Maybe it’s because I am convinced I am Aeneas reincarnated. Or maybe it’s because I’m drawn to the romance and adventure (wait that doesn’t sound right) of the ancient worlds that I’ve recently been on a historical fiction reading spree.
As such, I recently finished reading Steven Pressfield’s “Virtues of War”. It’s a historical novel told from Alexander The Great’s point of view. We first meet Alexander as King of Macedon, but the story interweaves across various years as the king tells us about his childhood, ascension, reign and finally, demise.
Pressfield does wonderful work delving into Alexander’s mind, giving us an intimate look at how Alexander strategized for war, reign and life.
The book is filled with wonderful quotes, insights and passages. Here are three that resonated with me.
1. As I reined-in, Agathon stood in spirited exchange with the eldest of the wise men. Indicating me, the lad declared,”This man has conquered the world! What have you done?”
The philosopher replied without an instant’s hesitation, “I have conquered the need to conquer the world.” I laughed with delight. At once our party yielded.
As a newly minted college graduate in 2010, I was ready to take on the world. I fulfilled my end of the bargain, I went to school, took the courses, got in debt and finally graduated. My dream job should have been handed to me on May 21st, 2010 yea?
Wow, was I in for a rude awakening. The world doesn’t care about your Intro to SDSU Fight Song Course or about your English degree. It only cares about what you have contributed. What right did I have to selfishly demand and demand, when I had done nothing to contribute to the betterment of those around me?
The world was here long before me, it doesn’t owe me anything. And it was only when I came to that realization, that the world became mine.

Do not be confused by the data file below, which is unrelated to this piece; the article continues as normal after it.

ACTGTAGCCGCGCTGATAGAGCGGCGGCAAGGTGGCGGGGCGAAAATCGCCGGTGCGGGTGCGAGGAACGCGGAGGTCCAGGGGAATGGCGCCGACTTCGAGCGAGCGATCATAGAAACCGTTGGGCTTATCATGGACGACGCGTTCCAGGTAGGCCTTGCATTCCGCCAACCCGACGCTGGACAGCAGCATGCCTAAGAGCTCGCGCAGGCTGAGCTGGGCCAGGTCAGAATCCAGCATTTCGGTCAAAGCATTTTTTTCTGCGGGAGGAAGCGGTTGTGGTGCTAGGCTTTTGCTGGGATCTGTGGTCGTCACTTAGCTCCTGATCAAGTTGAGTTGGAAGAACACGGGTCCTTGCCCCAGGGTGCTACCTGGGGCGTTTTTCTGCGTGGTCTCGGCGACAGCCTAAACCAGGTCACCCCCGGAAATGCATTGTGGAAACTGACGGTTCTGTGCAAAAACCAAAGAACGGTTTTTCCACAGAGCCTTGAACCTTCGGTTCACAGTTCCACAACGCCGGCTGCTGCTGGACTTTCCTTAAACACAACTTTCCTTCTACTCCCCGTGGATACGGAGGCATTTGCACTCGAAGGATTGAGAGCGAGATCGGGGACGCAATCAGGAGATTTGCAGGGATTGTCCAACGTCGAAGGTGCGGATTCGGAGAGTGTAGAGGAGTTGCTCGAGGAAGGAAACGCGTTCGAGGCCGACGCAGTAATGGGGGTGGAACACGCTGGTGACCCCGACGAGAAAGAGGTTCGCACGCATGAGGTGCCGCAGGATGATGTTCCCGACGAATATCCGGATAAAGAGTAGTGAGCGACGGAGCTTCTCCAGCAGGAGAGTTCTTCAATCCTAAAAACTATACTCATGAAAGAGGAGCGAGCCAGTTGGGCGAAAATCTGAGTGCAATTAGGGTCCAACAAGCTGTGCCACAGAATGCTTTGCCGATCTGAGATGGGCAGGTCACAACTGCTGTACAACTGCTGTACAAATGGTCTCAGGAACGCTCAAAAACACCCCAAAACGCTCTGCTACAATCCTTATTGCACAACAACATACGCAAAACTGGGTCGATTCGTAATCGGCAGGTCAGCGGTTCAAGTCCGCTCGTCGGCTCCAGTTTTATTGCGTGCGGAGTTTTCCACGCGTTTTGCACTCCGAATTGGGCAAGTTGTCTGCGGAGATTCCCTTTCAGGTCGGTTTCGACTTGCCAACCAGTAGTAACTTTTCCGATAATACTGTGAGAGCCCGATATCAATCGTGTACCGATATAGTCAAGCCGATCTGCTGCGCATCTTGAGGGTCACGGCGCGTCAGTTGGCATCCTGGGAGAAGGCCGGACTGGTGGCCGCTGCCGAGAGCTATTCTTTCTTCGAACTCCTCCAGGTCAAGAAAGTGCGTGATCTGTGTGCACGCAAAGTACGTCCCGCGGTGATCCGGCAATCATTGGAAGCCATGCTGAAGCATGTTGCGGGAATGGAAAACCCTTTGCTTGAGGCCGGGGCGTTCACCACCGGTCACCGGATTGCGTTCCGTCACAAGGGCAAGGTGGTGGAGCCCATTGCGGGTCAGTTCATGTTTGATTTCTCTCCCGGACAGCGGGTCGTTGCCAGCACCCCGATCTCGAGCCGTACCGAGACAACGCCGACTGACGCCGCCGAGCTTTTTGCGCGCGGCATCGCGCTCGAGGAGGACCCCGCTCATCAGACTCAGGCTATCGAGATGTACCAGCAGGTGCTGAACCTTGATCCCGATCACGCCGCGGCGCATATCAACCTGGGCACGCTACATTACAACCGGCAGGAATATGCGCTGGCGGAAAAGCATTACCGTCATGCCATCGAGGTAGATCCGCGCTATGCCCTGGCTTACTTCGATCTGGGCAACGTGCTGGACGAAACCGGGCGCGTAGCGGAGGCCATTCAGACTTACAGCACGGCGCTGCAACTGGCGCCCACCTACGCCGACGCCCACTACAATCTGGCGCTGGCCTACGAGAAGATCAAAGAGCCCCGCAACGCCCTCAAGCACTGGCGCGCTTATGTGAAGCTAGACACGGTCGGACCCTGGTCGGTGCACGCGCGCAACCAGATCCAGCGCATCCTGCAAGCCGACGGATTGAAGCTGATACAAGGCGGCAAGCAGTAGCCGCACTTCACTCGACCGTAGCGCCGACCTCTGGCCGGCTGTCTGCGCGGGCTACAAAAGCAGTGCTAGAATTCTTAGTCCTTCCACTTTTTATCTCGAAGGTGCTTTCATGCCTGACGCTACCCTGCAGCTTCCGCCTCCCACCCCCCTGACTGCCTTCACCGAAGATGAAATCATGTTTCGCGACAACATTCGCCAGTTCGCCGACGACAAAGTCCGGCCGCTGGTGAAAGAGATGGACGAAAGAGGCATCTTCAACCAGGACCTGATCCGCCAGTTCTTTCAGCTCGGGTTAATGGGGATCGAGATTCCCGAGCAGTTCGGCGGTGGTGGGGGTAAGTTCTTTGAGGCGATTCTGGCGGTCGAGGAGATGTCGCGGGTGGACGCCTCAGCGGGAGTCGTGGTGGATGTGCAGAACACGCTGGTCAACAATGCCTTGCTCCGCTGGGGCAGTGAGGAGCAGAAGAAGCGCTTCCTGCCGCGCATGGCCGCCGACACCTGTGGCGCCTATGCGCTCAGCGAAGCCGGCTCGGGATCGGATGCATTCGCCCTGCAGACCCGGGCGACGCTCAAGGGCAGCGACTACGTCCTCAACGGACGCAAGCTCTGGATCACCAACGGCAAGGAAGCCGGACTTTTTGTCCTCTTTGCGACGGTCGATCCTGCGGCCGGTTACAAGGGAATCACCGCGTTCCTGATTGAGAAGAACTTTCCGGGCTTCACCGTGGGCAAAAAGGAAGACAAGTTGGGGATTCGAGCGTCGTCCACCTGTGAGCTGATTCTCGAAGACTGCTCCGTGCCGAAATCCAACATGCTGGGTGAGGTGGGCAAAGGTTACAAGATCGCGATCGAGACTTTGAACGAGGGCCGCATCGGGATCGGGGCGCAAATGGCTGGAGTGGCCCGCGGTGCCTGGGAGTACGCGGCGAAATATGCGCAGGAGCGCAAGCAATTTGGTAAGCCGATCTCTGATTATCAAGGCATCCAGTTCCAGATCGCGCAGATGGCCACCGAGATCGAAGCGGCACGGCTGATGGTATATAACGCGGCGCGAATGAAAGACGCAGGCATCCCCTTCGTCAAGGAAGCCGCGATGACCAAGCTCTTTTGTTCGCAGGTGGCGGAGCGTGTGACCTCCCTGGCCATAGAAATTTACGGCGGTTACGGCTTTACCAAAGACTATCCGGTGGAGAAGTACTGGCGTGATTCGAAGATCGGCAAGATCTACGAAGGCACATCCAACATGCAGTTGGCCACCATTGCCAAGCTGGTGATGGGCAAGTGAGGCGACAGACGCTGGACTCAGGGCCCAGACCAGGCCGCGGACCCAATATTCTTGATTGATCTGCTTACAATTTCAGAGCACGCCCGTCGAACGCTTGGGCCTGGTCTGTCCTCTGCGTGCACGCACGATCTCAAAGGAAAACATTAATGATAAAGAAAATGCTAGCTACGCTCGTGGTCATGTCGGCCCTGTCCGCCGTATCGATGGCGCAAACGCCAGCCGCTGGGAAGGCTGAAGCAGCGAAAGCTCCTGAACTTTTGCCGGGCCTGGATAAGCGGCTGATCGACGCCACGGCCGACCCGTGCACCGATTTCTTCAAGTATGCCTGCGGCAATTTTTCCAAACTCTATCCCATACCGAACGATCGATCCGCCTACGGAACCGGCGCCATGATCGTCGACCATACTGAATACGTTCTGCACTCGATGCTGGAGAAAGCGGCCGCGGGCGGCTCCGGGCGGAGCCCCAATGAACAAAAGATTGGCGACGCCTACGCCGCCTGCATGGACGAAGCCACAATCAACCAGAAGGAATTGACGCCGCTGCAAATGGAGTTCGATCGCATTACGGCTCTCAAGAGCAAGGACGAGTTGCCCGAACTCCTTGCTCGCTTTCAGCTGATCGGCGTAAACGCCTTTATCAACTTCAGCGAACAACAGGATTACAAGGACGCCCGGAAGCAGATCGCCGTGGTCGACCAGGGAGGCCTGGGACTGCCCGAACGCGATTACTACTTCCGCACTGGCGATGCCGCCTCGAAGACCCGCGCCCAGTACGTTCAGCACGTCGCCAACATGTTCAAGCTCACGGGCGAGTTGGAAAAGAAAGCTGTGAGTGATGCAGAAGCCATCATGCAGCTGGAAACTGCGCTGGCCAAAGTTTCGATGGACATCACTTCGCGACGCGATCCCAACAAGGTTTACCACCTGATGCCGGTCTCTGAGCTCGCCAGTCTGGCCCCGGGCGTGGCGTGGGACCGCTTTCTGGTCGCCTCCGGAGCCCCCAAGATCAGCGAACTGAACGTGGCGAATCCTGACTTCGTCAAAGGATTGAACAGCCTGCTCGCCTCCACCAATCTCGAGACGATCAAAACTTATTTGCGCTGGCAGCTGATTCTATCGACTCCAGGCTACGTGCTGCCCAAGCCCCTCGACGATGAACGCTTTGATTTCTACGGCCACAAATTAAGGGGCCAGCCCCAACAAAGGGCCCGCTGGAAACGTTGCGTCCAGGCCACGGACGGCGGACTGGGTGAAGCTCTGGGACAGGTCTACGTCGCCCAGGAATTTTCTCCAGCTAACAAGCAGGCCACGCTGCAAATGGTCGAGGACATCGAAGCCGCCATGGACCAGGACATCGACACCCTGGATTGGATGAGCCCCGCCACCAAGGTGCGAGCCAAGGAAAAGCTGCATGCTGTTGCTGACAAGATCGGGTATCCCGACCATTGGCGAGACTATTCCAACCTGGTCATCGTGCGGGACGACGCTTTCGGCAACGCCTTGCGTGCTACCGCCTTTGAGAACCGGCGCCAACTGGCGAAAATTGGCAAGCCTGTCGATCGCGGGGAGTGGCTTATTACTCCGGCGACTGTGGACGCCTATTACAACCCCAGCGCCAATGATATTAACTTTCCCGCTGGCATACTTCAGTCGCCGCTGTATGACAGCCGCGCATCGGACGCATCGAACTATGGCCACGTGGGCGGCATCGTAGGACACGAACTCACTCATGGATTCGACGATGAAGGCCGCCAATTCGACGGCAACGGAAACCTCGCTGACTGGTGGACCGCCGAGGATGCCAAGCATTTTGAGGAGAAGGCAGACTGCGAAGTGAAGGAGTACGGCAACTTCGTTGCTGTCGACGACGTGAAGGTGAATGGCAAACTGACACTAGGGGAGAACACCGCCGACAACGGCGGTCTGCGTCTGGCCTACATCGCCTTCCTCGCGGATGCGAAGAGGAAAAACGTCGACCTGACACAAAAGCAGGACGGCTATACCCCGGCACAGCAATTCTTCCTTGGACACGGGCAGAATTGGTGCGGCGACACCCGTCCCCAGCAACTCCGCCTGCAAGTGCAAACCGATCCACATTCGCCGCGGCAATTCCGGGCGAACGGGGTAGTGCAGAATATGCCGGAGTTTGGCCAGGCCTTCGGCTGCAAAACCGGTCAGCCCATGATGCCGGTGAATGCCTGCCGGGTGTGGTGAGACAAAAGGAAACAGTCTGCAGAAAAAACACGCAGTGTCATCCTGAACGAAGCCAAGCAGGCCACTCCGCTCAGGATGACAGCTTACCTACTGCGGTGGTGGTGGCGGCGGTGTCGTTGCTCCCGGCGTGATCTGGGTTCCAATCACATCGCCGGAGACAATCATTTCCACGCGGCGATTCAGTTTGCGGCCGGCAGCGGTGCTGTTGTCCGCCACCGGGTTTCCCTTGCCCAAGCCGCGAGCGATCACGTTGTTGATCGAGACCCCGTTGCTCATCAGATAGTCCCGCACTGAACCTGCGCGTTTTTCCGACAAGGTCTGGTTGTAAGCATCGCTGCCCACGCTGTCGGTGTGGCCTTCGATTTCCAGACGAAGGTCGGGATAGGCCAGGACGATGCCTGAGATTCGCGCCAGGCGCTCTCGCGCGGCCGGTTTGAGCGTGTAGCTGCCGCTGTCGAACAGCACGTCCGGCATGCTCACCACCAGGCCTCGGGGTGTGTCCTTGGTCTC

2. “Always attack. Even in defense, attack. The attacking arm possesses the initiative and thus commands the action. To attack makes men brave; to defend makes them timorous.”
Pressfield’s Alexander was of course, referring to war. But the notion of attacking, IE being proactive instead of reactive can be applied to any facet of life. I recently took on new role with my company. And part of what will determine my success will be how proactive i am in anticipating challenges, obstacles and opportunities.
I cannot simply wait for items (good and bad) to manifest themselves, I must always be on the attack as a way to defend against anything that may hamper or detract from our goals or anything that can advance our positioning.
What are you being proactive in this year?
3. “Let us conduct ourselves in such a fashion that all nations wish to be our friends and all fear to be our enemies.”
This reminds me of the words my guidance counselor shared before I was set to study abroad in Barcelona. “Remember, you’re not just representing yourself. You are representing your family, your school and your country. Carry yourself accordingly.
While Alexander’s definition of studying abroad was a bit different than mine, the message stands clear. Always be the best version of yourself, no matter where you may be.
Pressfield’s Alexander seems to have the right balance of introspection, as for the most part he doesn’t let his feelings or personal relationships detract him from his ultimate goal: to rule the world.
“Virtues of War” is a highly recommended book. It’s a personal look into the mind of one of history’s greatest leaders, strategists and men.